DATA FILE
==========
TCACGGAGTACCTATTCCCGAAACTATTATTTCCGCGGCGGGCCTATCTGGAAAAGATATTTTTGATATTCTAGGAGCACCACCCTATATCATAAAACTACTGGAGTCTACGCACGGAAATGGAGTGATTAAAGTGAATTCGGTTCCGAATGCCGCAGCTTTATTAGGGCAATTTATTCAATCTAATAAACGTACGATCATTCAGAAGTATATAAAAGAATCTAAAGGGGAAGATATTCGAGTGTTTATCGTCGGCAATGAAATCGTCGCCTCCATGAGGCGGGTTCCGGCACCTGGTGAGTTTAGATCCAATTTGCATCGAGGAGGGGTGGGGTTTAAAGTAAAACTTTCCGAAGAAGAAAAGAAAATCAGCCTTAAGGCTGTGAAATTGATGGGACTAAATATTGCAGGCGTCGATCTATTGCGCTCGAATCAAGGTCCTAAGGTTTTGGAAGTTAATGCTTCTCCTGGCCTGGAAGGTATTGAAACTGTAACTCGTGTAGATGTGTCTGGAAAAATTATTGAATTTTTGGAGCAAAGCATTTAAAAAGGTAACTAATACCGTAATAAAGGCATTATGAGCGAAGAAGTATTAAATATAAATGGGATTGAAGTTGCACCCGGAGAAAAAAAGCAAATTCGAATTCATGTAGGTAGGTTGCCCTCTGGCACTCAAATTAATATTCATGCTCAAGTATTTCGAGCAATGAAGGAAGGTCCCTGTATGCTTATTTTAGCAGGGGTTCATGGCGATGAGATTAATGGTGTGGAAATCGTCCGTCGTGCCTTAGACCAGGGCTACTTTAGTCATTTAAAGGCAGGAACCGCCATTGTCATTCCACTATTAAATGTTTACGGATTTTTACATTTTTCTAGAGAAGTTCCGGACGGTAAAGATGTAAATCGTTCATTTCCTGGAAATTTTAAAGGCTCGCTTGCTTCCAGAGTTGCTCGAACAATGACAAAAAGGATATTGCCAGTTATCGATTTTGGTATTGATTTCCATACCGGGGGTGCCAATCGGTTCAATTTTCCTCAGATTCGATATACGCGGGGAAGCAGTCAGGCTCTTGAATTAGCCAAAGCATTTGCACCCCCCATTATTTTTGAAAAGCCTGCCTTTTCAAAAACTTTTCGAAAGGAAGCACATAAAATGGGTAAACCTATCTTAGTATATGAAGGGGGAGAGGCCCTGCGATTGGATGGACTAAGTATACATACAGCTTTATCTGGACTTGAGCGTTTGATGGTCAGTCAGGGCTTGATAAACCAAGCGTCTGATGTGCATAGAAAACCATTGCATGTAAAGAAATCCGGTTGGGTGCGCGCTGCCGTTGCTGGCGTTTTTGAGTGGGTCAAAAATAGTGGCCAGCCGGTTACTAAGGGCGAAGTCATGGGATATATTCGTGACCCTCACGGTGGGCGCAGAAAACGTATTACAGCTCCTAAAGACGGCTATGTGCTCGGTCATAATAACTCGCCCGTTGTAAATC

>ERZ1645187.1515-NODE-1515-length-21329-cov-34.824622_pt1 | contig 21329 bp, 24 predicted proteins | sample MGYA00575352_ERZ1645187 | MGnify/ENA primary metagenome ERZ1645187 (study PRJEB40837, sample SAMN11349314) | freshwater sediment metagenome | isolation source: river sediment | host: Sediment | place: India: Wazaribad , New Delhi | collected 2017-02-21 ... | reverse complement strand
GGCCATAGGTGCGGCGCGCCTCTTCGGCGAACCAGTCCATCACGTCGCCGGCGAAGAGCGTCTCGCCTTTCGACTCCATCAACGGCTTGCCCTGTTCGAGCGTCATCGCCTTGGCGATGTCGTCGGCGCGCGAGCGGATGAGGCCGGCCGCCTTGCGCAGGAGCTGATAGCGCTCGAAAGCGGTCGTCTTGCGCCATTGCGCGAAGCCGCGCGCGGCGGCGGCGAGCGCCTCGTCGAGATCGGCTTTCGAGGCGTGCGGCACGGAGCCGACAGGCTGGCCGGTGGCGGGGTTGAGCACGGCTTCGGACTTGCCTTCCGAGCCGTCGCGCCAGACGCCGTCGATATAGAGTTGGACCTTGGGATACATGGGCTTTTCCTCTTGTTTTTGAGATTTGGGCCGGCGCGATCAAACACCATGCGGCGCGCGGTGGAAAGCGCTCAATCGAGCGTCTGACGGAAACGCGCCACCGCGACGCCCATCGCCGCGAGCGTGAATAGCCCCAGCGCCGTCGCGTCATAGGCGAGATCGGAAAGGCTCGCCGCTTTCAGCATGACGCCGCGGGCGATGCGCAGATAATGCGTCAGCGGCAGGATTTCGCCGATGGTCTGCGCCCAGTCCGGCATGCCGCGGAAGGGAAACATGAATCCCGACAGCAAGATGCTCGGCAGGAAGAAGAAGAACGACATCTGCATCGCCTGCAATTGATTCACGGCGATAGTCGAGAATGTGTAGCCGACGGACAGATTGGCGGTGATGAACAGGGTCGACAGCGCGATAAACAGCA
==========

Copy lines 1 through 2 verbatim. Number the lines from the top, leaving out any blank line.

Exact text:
TCACGGAGTACCTATTCCCGAAACTATTATTTCCGCGGCGGGCCTATCTGGAAAAGATATTTTTGATATTCTAGGAGCACCACCCTATATCATAAAACTACTGGAGTCTACGCACGGAAATGGAGTGATTAAAGTGAATTCGGTTCCGAATGCCGCAGCTTTATTAGGGCAATTTATTCAATCTAATAAACGTACGATCATTCAGAAGTATATAAAAGAATCTAAAGGGGAAGATATTCGAGTGTTTATCGTCGGCAATGAAATCGTCGCCTCCATGAGGCGGGTTCCGGCACCTGGTGAGTTTAGATCCAATTTGCATCGAGGAGGGGTGGGGTTTAAAGTAAAACTTTCCGAAGAAGAAAAGAAAATCAGCCTTAAGGCTGTGAAATTGATGGGACTAAATATTGCAGGCGTCGATCTATTGCGCTCGAATCAAGGTCCTAAGGTTTTGGAAGTTAATGCTTCTCCTGGCCTGGAAGGTATTGAAACTGTAACTCGTGTAGATGTGTCTGGAAAAATTATTGAATTTTTGGAGCAAAGCATTTAAAAAGGTAACTAATACCGTAATAAAGGCATTATGAGCGAAGAAGTATTAAATATAAATGGGATTGAAGTTGCACCCGGAGAAAAAAAGCAAATTCGAATTCATGTAGGTAGGTTGCCCTCTGGCACTCAAATTAATATTCATGCTCAAGTATTTCGAGCAATGAAGGAAGGTCCCTGTATGCTTATTTTAGCAGGGGTTCATGGCGATGAGATTAATGGTGTGGAAATCGTCCGTCGTGCCTTAGACCAGGGCTACTTTAGTCATTTAAAGGCAGGAACCGCCATTGTCATTCCACTATTAAATGTTTACGGATTTTTACATTTTTCTAGAGAAGTTCCGGACGGTAAAGATGTAAATCGTTCATTTCCTGGAAATTTTAAAGGCTCGCTTGCTTCCAGAGTTGCTCGAACAATGACAAAAAGGATATTGCCAGTTATCGATTTTGGTATTGATTTCCATACCGGGGGTGCCAATCGGTTCAATTTTCCTCAGATTCGATATACGCGGGGAAGCAGTCAGGCTCTTGAATTAGCCAAAGCATTTGCACCCCCCATTATTTTTGAAAAGCCTGCCTTTTCAAAAACTTTTCGAAAGGAAGCACATAAAATGGGTAAACCTATCTTAGTATATGAAGGGGGAGAGGCCCTGCGATTGGATGGACTAAGTATACATACAGCTTTATCTGGACTTGAGCGTTTGATGGTCAGTCAGGGCTTGATAAACCAAGCGTCTGATGTGCATAGAAAACCATTGCATGTAAAGAAATCCGGTTGGGTGCGCGCTGCCGTTGCTGGCGTTTTTGAGTGGGTCAAAAATAGTGGCCAGCCGGTTACTAAGGGCGAAGTCATGGGATATATTCGTGACCCTCACGGTGGGCGCAGAAAACGTATTACAGCTCCTAAAGACGGCTATGTGCTCGGTCATAATAACTCGCCCGTTGTAAATC

>ERZ1645187.1515-NODE-1515-length-21329-cov-34.824622_pt1 | contig 21329 bp, 24 predicted proteins | sample MGYA00575352_ERZ1645187 | MGnify/ENA primary metagenome ERZ1645187 (study PRJEB40837, sample SAMN11349314) | freshwater sediment metagenome | isolation source: river sediment | host: Sediment | place: India: Wazaribad , New Delhi | collected 2017-02-21 ... | reverse complement strand